To evaluate the potential to conduct population-based epidemiologic studies using multi-institutional data, the quality of data extracted from the MedARKS® system was evaluated with regard to atoxoplasmosis in Bali mynahs (Leucopsar rothschildi). Data extracted for 338 Bali mynahs from 34 institutions were analyzed for completeness, correctness, and consistency and subjectively analyzed for accessibility. Data completeness was ascertained by analysis of missing records, tests, and blank fields. Two hundred and sixty four records had animal enclosure information missing, nine records were missing from the parasitology module, and 85 records did not include tests or results. Data correctness was assessed by evaluation of unclear and inaccurate results. From 2,432 parasitology records, 81 tests (3.3%) were not definitive because of uninterpretable entries. Data consistency was assessed by comparing the problem list to positive tests in the parasitology module and listing of buffy coat smears in the clinical pathology module. Overall, six different terms with 28 values were used to denote “positive for Atoxoplasma sp.,” and a substantial number of discrepancies were found between problem lists, parasitology modules, and test findings among these data records. In general, this study showed that the data contained in a computer patient record (CPR) system for zoos has great promise for population-level studies if specific areas are addressed, including 1) reduced reliance on free-text data entry, 2) universal use of a standardized vocabulary, 3) use of methods to identify and track individual animals accurately and easily, 4) integration of data checks and maintenance methods, and 5) concerted use of “centralized” animal medical record information.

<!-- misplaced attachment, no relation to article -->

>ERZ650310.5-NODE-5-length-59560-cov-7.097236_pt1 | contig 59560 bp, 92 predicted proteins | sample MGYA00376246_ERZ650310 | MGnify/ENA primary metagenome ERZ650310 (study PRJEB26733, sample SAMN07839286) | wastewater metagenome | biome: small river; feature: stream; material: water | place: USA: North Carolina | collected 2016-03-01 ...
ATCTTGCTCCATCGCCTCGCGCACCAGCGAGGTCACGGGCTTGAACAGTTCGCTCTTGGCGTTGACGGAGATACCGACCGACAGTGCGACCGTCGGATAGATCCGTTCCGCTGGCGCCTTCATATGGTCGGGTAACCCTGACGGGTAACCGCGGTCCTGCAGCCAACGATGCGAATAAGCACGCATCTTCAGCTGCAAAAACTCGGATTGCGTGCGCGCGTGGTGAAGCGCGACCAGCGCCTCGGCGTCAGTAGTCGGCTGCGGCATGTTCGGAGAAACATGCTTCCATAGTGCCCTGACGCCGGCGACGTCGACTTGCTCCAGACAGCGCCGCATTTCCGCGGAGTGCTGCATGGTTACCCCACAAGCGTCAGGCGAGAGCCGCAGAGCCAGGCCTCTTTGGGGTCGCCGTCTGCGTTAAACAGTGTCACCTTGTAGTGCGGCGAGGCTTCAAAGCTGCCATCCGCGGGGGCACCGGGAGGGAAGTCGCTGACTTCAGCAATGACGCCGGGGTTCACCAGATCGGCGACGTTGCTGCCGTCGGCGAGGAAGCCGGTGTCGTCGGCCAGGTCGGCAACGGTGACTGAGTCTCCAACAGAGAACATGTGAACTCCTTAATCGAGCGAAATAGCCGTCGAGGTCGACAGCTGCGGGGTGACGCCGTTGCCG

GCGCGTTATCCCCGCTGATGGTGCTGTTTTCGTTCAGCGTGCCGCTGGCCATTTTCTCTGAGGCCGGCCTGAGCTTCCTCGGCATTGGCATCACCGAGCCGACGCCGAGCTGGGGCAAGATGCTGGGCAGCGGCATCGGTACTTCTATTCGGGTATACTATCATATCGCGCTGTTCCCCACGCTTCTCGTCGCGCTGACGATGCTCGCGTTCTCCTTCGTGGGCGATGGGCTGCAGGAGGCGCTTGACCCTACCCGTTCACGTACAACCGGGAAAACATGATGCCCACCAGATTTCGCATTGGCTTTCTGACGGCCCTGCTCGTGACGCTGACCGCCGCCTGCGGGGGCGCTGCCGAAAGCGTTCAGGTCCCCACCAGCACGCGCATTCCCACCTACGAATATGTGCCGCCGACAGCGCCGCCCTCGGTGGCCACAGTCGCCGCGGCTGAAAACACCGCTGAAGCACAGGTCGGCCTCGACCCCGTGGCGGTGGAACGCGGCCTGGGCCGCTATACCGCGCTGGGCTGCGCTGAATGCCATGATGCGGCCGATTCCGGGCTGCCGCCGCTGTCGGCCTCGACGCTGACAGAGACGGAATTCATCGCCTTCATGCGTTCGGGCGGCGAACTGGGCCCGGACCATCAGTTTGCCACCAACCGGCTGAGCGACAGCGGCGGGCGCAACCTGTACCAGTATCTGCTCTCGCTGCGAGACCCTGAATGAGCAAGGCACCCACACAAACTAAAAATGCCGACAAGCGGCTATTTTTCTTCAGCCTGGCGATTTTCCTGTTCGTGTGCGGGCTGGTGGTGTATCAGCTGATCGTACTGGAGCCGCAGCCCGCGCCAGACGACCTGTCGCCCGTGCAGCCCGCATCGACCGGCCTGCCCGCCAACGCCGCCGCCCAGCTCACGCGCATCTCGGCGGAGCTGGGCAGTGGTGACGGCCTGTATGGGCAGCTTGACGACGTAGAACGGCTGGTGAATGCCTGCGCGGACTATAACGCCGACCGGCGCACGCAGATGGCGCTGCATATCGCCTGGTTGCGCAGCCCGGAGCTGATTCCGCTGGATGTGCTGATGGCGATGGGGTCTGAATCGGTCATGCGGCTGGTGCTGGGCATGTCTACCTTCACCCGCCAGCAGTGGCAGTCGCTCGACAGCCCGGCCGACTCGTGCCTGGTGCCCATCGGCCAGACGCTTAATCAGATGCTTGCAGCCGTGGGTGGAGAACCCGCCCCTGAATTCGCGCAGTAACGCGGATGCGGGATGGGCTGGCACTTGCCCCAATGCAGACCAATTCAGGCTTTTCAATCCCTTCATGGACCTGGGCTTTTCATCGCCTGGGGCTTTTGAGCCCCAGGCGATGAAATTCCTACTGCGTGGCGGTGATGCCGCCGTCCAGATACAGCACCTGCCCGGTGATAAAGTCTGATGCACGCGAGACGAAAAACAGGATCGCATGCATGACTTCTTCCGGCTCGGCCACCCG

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1 June 2011
Assessment of the Quality of Multi-Institutional Data for Population-Based Epidemiological Studies: A Case Study of Atoxoplasmosis in Bali Mynahs (Leucopsar rothschildi)
Lisa B. Done,
James T. Case,
Jonna A. Mazet,
computer patient record